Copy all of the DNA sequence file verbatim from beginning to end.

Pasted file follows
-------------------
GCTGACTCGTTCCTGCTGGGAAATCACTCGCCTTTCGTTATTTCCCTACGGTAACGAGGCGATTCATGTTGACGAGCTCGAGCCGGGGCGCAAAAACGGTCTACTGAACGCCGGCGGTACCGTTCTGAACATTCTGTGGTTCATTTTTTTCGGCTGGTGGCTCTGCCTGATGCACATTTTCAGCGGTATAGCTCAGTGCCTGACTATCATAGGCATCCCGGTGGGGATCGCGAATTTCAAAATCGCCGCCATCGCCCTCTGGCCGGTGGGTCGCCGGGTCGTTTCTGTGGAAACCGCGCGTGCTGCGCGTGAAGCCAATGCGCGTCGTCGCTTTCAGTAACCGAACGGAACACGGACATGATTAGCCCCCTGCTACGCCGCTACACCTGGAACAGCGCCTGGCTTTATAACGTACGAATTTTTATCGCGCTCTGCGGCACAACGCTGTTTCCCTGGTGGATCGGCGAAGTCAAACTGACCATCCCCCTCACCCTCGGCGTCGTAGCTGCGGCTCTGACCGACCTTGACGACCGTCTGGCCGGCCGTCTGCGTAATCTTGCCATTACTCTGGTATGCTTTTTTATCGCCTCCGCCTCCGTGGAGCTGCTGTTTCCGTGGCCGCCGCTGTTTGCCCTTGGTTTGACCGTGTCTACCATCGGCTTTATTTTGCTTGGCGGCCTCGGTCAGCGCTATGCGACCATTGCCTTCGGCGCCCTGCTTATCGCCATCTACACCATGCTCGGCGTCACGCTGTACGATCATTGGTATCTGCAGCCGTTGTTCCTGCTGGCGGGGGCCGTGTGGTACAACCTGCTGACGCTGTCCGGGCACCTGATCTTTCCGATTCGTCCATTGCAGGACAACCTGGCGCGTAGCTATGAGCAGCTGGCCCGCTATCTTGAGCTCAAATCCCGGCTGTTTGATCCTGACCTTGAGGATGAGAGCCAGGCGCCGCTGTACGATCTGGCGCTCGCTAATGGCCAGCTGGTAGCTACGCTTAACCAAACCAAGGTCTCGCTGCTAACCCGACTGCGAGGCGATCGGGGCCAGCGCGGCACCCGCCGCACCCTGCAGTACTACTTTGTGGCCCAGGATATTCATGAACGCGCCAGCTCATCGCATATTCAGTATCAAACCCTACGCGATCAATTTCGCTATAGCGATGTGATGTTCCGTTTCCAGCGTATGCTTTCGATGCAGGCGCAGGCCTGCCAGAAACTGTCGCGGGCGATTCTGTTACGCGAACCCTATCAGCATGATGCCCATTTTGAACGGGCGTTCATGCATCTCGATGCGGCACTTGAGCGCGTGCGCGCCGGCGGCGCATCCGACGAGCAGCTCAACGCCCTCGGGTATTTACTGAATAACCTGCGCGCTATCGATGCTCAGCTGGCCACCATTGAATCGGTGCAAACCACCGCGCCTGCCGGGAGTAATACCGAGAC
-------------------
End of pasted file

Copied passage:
GCTGACTCGTTCCTGCTGGGAAATCACTCGCCTTTCGTTATTTCCCTACGGTAACGAGGCGATTCATGTTGACGAGCTCGAGCCGGGGCGCAAAAACGGTCTACTGAACGCCGGCGGTACCGTTCTGAACATTCTGTGGTTCATTTTTTTCGGCTGGTGGCTCTGCCTGATGCACATTTTCAGCGGTATAGCTCAGTGCCTGACTATCATAGGCATCCCGGTGGGGATCGCGAATTTCAAAATCGCCGCCATCGCCCTCTGGCCGGTGGGTCGCCGGGTCGTTTCTGTGGAAACCGCGCGTGCTGCGCGTGAAGCCAATGCGCGTCGTCGCTTTCAGTAACCGAACGGAACACGGACATGATTAGCCCCCTGCTACGCCGCTACACCTGGAACAGCGCCTGGCTTTATAACGTACGAATTTTTATCGCGCTCTGCGGCACAACGCTGTTTCCCTGGTGGATCGGCGAAGTCAAACTGACCATCCCCCTCACCCTCGGCGTCGTAGCTGCGGCTCTGACCGACCTTGACGACCGTCTGGCCGGCCGTCTGCGTAATCTTGCCATTACTCTGGTATGCTTTTTTATCGCCTCCGCCTCCGTGGAGCTGCTGTTTCCGTGGCCGCCGCTGTTTGCCCTTGGTTTGACCGTGTCTACCATCGGCTTTATTTTGCTTGGCGGCCTCGGTCAGCGCTATGCGACCATTGCCTTCGGCGCCCTGCTTATCGCCATCTACACCATGCTCGGCGTCACGCTGTACGATCATTGGTATCTGCAGCCGTTGTTCCTGCTGGCGGGGGCCGTGTGGTACAACCTGCTGACGCTGTCCGGGCACCTGATCTTTCCGATTCGTCCATTGCAGGACAACCTGGCGCGTAGCTATGAGCAGCTGGCCCGCTATCTTGAGCTCAAATCCCGGCTGTTTGATCCTGACCTTGAGGATGAGAGCCAGGCGCCGCTGTACGATCTGGCGCTCGCTAATGGCCAGCTGGTAGCTACGCTTAACCAAACCAAGGTCTCGCTGCTAACCCGACTGCGAGGCGATCGGGGCCAGCGCGGCACCCGCCGCACCCTGCAGTACTACTTTGTGGCCCAGGATATTCATGAACGCGCCAGCTCATCGCATATTCAGTATCAAACCCTACGCGATCAATTTCGCTATAGCGATGTGATGTTCCGTTTCCAGCGTATGCTTTCGATGCAGGCGCAGGCCTGCCAGAAACTGTCGCGGGCGATTCTGTTACGCGAACCCTATCAGCATGATGCCCATTTTGAACGGGCGTTCATGCATCTCGATGCGGCACTTGAGCGCGTGCGCGCCGGCGGCGCATCCGACGAGCAGCTCAACGCCCTCGGGTATTTACTGAATAACCTGCGCGCTATCGATGCTCAGCTGGCCACCATTGAATCGGTGCAAACCACCGCGCCTGCCGGGAGTAATACCGAGAC